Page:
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The CSEC Grade: Time for a change

Published:Monday | March 30, 2015 | 12:00 AMJermaine Francis
The recent Caribbean Secondary Education Certificate results show that the majority of the top-performing institutions are all-girl schools...
Allison Bowes
Doran Dixon
Ruel Reid
Donald Reece

Help our boys! 

Educators islandwide are clamouring for new and creative approaches to teaching that will capture the imagination of boys.

It's well known that females are far outperforming their male counterparts at almost every level of the education system and, backing that up.

The recent Caribbean Secondary Education Certificate results show that the majority of the top-performing institutions are all-girl schools.


Read full report: The CSEC Grade

Now, say the educators, is the time for a change in the way lessons are delivered.

Looking at the three-year average of the mathematics and English Language results, for the years 2012 to 2014, the latest Bill Johnson-commissioned analysis, which can be viewed in full in the Education 2020 supplement inside this edition of The Gleaner, indicates that the girls' schools are performing far better than the boys' schools in these core subjects.

The top performing school in both subjects is the St Andrew-based Campion College, while the all-female institutions - Immaculate Conception High, Wolmer's Girls', and St Andrew High - round out the top four for each subject area based on the quality of passes the schools received over the last three years.

In English, 11 of the top 20 best performing schools are all girls' schools with only Munro College and Wolmers' Boys', as male-only institutions, clinching spots in the top 20. The rest of the schools are coeducational institutions.

For mathematics, eight of the top 20 best performing schools in the subject are all-girls' schools, while only four of the all-boys' institutions have managed to crack the 20, with Wolmer's Boys' placing sevent overall and copping the title of the top performing male school in mathematics.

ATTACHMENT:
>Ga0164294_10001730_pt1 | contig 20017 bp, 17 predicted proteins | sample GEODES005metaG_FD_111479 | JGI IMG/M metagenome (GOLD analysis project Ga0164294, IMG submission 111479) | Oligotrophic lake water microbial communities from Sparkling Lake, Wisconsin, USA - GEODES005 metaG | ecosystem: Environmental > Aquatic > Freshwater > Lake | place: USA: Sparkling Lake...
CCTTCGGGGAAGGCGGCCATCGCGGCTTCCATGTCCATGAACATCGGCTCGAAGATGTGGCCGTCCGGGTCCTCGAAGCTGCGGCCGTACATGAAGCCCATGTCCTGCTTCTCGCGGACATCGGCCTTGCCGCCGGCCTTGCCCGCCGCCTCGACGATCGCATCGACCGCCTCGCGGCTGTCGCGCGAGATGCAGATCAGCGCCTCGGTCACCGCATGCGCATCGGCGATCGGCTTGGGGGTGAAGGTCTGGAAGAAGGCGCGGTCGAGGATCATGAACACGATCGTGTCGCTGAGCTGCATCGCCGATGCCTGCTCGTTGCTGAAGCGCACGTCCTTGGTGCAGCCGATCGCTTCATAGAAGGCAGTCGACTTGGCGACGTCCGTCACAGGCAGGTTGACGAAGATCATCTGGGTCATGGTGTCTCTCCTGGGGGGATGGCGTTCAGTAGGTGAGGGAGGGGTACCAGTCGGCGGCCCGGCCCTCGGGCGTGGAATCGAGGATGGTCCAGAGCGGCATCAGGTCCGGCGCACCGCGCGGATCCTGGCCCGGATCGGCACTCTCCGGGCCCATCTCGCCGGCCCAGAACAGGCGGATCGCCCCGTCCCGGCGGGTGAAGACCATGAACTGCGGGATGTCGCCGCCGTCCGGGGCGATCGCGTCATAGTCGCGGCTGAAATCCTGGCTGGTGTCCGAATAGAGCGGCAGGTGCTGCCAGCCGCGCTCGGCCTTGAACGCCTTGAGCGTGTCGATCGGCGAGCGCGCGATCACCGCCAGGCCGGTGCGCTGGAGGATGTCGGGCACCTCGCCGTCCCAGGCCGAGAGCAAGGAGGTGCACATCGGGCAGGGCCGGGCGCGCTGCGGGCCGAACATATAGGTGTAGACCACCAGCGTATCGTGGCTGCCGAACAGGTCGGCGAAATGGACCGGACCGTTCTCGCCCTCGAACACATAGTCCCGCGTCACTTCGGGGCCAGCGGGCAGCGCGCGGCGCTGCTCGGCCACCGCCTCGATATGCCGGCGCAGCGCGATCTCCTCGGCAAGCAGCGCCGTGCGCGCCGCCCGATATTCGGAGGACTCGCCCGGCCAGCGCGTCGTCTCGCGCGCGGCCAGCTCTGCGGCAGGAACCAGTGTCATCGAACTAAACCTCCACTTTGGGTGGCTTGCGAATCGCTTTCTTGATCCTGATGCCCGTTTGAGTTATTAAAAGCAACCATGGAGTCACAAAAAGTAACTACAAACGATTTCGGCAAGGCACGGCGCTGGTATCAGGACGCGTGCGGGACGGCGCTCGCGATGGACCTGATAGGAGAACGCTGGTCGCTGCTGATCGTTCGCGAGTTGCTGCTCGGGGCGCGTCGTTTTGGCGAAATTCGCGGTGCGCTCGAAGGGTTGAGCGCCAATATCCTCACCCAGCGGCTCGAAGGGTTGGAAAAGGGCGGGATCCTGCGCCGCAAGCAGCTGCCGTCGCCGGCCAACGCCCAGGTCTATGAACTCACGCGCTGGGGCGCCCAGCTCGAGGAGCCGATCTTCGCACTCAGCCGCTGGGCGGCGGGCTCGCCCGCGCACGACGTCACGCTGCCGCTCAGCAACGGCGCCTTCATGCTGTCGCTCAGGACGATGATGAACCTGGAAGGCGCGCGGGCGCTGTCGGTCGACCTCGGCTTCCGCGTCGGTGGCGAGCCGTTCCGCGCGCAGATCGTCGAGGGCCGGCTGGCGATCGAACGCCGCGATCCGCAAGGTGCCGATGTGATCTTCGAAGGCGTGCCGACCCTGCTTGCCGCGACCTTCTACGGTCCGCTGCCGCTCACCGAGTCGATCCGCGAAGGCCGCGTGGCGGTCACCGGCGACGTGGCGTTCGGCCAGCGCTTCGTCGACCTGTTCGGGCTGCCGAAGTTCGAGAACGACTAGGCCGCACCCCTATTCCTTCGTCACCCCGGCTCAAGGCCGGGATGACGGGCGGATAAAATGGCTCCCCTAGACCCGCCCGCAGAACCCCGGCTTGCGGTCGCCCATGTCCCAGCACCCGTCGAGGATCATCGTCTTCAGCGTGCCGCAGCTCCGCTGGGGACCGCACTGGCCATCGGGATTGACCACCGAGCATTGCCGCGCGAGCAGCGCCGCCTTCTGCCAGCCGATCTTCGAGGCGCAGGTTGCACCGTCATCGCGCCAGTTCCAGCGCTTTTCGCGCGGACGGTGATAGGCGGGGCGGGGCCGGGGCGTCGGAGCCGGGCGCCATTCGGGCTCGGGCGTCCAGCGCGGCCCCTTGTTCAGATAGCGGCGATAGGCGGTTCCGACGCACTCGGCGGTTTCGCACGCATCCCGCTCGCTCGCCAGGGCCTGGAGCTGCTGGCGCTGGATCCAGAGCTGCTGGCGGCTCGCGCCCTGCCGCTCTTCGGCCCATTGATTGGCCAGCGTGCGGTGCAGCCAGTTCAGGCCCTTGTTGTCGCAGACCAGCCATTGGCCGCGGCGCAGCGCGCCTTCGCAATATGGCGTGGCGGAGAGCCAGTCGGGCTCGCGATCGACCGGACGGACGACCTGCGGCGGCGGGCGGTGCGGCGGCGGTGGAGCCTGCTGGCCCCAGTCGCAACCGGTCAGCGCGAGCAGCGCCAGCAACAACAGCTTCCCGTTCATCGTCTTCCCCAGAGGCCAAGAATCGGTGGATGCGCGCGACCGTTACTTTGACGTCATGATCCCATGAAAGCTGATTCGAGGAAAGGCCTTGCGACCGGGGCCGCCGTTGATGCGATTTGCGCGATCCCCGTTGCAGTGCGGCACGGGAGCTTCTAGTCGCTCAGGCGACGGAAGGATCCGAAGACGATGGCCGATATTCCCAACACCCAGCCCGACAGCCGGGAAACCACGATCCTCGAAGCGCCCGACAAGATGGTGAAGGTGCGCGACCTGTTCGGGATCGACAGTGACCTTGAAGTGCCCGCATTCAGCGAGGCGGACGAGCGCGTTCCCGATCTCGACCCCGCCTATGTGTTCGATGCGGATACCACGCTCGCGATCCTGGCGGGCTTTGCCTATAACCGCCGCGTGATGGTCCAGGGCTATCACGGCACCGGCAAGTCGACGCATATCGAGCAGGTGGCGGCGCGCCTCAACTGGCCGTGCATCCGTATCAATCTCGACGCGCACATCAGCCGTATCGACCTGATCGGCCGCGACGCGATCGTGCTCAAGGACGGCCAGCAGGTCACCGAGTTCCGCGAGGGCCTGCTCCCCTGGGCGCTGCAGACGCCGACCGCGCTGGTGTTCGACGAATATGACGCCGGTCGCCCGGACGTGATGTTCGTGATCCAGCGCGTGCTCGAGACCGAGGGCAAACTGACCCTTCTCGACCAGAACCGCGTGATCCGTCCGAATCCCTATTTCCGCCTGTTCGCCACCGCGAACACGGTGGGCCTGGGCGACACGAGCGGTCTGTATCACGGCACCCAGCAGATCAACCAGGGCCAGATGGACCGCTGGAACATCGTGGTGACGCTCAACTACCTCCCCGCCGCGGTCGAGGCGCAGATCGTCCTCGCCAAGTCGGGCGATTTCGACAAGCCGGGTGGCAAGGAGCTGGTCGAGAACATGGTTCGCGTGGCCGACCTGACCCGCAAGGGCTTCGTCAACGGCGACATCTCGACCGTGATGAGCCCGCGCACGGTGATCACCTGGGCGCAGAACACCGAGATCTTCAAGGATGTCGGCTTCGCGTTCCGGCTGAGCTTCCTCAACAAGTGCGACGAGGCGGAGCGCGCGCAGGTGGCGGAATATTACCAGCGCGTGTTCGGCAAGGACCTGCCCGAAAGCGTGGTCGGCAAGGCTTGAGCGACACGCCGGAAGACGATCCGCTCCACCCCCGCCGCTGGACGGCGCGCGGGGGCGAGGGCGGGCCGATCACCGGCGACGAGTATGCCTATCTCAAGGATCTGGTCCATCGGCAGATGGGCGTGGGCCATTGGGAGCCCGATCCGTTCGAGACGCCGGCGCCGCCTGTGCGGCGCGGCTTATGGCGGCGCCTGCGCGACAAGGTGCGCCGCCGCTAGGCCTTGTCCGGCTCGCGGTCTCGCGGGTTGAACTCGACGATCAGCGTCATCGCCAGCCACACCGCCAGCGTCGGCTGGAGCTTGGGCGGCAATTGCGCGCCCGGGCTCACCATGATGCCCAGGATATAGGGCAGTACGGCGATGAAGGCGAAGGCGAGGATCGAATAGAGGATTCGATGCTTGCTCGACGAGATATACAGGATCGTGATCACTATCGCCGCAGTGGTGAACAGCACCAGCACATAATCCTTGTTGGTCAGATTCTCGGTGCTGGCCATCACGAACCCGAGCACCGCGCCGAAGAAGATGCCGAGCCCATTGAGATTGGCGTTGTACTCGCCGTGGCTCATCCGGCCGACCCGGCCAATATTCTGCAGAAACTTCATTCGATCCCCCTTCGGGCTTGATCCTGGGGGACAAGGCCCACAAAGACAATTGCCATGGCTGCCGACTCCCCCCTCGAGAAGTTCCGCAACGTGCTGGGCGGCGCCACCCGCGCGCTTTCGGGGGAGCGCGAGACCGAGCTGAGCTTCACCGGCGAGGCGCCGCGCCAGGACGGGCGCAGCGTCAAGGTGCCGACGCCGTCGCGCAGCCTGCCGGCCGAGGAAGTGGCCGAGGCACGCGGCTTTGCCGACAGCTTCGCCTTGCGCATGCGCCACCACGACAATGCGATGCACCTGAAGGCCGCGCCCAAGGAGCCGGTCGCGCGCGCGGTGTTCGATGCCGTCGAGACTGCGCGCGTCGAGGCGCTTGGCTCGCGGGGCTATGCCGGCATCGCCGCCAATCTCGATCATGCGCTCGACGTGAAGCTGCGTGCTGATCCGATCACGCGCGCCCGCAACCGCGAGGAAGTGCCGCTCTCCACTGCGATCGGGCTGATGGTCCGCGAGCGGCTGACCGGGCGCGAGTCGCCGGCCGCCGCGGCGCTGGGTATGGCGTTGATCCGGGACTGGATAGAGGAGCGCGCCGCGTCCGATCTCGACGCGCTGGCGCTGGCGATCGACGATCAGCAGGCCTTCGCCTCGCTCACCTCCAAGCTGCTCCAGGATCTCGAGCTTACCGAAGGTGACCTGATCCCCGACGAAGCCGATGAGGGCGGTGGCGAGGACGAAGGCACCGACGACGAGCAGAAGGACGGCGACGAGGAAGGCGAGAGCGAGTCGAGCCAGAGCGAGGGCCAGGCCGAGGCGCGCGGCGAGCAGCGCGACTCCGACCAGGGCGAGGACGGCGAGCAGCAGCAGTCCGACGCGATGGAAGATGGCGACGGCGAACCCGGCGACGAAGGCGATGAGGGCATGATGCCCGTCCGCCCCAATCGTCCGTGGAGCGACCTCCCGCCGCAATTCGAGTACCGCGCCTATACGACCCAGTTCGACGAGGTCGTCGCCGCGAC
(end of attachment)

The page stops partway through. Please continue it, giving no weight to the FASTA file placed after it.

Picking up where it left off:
Experts say however, that regardless of the statistics, it is unfair for girls to be judged along the same lines as boys, as their learning styles are different and the current education system does not account for this glaring difference in learning capabilities.

Allison Bowes, acting principal of the St Andrew High School for Girls, noted that there needs to be some recognition that boys and girls learn differently and this must be applied to the delivery of lessons in the classrooms.

"We definitely need to change the ways we educate our boys. Our education system should recognise the differences between males and females. Education must take into consideration different intelligences," she explained, adding that the strategies used to teach the girls at St Andrew High should not be the same in a single-sex institution for boys.

Doran Dixon, president of the Jamaica Teachers' Association (JTA), shared a similar view, arguing that there is no getting around the fact that boys are different from girls and: "we really need to do some investigation in an effort to create some balance, as our boys are in need of urgent help".

Earlier this month, the Ministry of Education announced a plan that it hopes will stem the perennial problems of girls outperforming boys.

Through partnerships with local institutions and international partners such as the University of the West Indies and USAID, the ministry is reportedly looking at the distribution of manuals and the retraining of educators to better deal with the differences in learning styles that some male and female pupils may demand.

However, Ruel Reid, principal of Jamaica College, told The Gleaner that there are several factors that would have to be considered when one attempts to look at the performances of girls versus that of boys.

Reid said the statistics are reflective of Jamaican culture and girls generally are given more educational support, both inside and outside homes and schools, and as a result: "the boys are at a disadvantage and this should be changed".

Currently there are some 14 all-girls schools and approximately seven all-male high schools and some of these all-male schools have started the process of opening their doors to facilitate female students, at least at the sixth-form level.

Donald Reece, chairman of the Ecumenical Education Committee, agreed that the problem of girls out performing boys goes far beyond the classrooms and "will require new and innovative methods that get students more involved in the learning process."

Banishing the idea that girls are naturally brighter than boys, Reece said that girls and boys have the same potential but they require different ways to harness it.

Referencing the number of males arrested in connection with lottery scamming in recent times, Reece said that as a country a solution must be sought to channel the skills and ingenuity of these young men into positive areas.

He explained that this will require the use of more technological and hands-on approaches to the teaching and learning experience if schools are to become an important factor in the lives of these male students.

Noting that there are not enough areas of interest within the current curriculum to interests males, Bowes explained that, "boys need to have the kind of curriculum that will tap into different areas and currently these avenues are few and sports should not be the only other option".